A federal reserved water right has a priority date of the date the land was withdrawn from public domain and the reservation was created. The water rights cannot be lost through non-use.

Quantification, or the determination of the size of a federal reserved water right for the state adjudication process, requires the RWRCC to reach an understanding with the federal agency holding the water right about the purpose for which the federal reservation was created.

All parties must then come to an agreement regarding how much water is necessary to satisfy the purpose of the reserve. The resulting agreement must be signed by the negotiating parties and the appropriate federal officials. Then it must pass through the Montana Legislature and in some cases, the U.S. Congress. Finally, it goes to the Montana Water Court for incorporation into a final decree for the specific water basins involved.

Federal reserved water rights have been claimed for seven Indian reservations, allotments for the Turtle Mountain Chippewa Tribe, national parks, forests and wildlife refuges, and federally designated wild and scenic rivers.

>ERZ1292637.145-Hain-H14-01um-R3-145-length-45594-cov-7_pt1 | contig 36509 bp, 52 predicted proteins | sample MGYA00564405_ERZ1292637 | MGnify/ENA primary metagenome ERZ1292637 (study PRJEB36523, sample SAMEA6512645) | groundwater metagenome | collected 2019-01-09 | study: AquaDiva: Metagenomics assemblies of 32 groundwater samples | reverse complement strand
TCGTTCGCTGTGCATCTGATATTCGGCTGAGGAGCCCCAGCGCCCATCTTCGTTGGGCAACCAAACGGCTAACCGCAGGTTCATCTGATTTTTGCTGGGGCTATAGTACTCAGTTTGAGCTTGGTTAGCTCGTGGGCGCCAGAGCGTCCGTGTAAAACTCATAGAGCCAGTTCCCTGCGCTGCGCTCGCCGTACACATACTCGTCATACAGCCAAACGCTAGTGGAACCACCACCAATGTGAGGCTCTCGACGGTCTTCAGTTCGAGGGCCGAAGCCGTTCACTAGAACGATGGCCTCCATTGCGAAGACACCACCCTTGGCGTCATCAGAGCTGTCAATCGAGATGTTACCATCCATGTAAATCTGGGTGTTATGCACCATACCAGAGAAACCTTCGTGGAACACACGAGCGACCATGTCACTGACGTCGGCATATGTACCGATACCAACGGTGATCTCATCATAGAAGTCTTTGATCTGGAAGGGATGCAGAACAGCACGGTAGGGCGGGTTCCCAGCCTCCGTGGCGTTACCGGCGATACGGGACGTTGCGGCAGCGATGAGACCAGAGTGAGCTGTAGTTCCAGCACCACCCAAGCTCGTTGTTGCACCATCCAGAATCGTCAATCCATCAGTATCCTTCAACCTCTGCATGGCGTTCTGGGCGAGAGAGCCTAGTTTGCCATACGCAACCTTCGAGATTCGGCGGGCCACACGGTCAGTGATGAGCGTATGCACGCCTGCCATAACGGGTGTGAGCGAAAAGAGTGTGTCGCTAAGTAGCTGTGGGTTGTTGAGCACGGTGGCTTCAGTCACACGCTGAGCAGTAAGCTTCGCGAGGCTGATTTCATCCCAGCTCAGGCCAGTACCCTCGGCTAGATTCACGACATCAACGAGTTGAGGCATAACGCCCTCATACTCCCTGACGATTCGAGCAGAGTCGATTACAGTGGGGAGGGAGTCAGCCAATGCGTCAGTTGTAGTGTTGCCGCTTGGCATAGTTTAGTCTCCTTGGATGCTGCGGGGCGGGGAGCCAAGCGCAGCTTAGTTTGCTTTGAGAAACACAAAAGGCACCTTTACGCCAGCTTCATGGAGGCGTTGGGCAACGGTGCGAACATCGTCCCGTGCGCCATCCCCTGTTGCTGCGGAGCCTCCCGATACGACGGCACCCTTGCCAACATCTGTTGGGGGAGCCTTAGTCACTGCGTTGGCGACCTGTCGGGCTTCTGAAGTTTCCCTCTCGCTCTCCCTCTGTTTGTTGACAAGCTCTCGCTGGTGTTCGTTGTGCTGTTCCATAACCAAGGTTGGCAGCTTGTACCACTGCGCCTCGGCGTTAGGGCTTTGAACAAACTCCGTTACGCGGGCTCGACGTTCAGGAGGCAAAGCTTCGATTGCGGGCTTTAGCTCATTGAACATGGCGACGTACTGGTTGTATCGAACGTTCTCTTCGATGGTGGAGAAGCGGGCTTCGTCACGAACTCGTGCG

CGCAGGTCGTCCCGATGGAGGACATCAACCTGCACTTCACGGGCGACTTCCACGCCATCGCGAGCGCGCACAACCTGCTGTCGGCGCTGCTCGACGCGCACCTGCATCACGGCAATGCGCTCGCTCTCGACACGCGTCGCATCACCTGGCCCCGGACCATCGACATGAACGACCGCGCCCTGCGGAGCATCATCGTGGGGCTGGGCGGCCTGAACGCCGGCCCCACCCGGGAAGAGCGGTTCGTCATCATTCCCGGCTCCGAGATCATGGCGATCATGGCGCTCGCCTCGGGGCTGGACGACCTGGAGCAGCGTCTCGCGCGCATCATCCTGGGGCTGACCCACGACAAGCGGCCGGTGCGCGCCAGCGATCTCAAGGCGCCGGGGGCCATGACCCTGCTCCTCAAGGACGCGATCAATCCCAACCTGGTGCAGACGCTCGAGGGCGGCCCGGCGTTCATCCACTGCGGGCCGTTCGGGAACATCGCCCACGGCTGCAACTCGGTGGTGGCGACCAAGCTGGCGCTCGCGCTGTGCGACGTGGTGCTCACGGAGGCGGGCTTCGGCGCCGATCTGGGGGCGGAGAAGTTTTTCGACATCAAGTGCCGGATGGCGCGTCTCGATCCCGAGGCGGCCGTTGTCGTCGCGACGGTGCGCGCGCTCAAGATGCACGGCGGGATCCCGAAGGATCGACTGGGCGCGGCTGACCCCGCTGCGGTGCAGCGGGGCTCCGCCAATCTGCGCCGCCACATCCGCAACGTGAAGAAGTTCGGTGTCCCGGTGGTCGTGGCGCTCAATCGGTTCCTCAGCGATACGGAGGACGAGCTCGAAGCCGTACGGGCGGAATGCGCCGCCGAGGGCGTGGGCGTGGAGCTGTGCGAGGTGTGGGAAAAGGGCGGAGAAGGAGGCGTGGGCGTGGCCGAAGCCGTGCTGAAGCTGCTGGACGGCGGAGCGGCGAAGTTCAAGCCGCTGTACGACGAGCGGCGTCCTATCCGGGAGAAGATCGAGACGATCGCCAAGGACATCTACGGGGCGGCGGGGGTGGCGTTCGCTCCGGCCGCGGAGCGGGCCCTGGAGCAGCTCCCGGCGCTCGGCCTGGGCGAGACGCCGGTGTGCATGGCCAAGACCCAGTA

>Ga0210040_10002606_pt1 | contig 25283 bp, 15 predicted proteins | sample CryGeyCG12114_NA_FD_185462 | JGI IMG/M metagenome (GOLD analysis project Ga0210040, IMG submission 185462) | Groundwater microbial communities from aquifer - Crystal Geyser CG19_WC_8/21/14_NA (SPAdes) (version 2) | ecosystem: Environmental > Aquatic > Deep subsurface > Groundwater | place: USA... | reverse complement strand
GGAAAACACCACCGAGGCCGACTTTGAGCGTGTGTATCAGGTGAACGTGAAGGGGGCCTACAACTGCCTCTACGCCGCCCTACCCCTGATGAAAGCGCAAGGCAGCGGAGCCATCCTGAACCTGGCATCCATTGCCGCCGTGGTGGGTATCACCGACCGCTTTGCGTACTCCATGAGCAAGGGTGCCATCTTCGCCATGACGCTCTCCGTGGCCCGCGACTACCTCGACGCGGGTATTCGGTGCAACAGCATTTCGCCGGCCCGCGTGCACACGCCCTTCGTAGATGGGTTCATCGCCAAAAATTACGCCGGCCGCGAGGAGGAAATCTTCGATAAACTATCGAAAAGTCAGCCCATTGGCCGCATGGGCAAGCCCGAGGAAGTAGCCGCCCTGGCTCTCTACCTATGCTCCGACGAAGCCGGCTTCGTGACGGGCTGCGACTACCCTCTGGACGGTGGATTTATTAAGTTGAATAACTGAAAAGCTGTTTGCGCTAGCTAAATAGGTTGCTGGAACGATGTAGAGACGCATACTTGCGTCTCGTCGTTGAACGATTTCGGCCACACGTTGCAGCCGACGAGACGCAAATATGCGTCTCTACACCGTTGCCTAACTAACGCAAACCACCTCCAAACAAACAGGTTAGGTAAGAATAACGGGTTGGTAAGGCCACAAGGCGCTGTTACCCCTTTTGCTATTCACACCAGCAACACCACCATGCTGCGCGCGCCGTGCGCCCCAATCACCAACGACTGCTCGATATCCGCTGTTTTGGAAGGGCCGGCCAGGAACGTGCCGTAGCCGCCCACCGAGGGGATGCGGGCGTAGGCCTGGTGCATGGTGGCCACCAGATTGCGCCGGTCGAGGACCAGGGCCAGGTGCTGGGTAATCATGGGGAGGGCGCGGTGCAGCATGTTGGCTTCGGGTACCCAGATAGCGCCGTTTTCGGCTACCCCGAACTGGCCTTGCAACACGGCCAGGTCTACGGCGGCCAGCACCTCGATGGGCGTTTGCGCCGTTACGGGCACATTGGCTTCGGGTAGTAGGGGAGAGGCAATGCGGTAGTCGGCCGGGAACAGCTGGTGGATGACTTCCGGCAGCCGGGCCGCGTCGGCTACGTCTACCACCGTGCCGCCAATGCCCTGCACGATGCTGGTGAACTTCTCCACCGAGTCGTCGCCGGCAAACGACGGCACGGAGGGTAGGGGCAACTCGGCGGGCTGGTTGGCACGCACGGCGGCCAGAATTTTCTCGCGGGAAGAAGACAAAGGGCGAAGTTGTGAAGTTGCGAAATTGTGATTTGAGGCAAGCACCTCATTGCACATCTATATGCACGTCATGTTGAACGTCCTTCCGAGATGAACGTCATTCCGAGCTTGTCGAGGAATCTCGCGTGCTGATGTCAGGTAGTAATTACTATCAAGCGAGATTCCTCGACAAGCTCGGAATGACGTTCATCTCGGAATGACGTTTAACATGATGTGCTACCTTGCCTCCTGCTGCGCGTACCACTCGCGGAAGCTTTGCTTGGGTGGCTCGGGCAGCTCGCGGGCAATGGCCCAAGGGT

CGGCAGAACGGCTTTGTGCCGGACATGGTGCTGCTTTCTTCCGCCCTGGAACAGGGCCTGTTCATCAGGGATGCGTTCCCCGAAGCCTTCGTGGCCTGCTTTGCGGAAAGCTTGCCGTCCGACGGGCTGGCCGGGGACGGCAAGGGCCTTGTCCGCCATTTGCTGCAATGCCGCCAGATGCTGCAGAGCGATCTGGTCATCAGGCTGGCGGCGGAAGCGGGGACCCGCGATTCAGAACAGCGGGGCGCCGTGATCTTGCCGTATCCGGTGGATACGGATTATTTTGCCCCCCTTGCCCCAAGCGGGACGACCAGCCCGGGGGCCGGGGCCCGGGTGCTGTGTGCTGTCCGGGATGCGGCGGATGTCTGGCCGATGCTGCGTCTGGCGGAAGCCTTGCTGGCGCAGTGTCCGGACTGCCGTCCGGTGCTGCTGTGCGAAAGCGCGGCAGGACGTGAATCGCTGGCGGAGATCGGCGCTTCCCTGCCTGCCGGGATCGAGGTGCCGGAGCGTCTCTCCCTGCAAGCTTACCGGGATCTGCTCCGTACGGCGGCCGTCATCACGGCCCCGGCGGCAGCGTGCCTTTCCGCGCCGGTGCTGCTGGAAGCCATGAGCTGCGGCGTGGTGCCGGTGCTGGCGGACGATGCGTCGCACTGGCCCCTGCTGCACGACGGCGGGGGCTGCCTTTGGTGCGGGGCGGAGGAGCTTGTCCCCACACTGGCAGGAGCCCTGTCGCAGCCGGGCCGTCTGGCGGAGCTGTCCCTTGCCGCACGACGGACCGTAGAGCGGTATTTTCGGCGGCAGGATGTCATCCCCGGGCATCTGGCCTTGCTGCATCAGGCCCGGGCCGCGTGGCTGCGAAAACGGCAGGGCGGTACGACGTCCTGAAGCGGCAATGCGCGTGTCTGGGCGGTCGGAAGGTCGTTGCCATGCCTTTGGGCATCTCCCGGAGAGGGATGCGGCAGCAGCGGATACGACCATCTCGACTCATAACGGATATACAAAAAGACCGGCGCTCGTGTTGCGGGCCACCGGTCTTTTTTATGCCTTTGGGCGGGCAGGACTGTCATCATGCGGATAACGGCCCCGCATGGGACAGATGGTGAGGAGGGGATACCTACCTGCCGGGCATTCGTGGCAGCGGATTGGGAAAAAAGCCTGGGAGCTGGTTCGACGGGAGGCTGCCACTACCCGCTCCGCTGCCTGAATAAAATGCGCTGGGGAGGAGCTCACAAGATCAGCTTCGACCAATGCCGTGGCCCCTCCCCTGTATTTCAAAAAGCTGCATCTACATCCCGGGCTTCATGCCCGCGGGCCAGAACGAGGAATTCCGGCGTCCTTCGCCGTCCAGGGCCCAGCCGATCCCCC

Compacts with the Federal Government

The 2013 Montana Legislature approved compacts with the U.S. Bureau of Land Management for the Upper Missouri River Breaks National Monument and the U.S. Fish & Wildlife Service for the Charles M. Russell National Wildlife Refuge.

To date, federal compacts have been completed with the:

  • National Park Service,
  • U.S. Fish & Wildlife Service,
  • Bureau of Land Management,
  • U.S. Agricultural Research Service and
  • U.S. Forest Service.

 

Compacts with Montana Indian Tribes

On Dec. 10, 2014, the negotiating parties reached an agreement that respects the Confederated Salish and Kootenai Tribes (CSKT) tribal rights, while ensuring irrigators and residents in the region will continue to have access to a reliable water supply.

The compact is the result of constructive negotiations where all parties sought common ground in the best interests of the state and tribe. The compact was negotiated through the RWRCC and includes recommendations from the legislature’s Water Policy Interim Committee.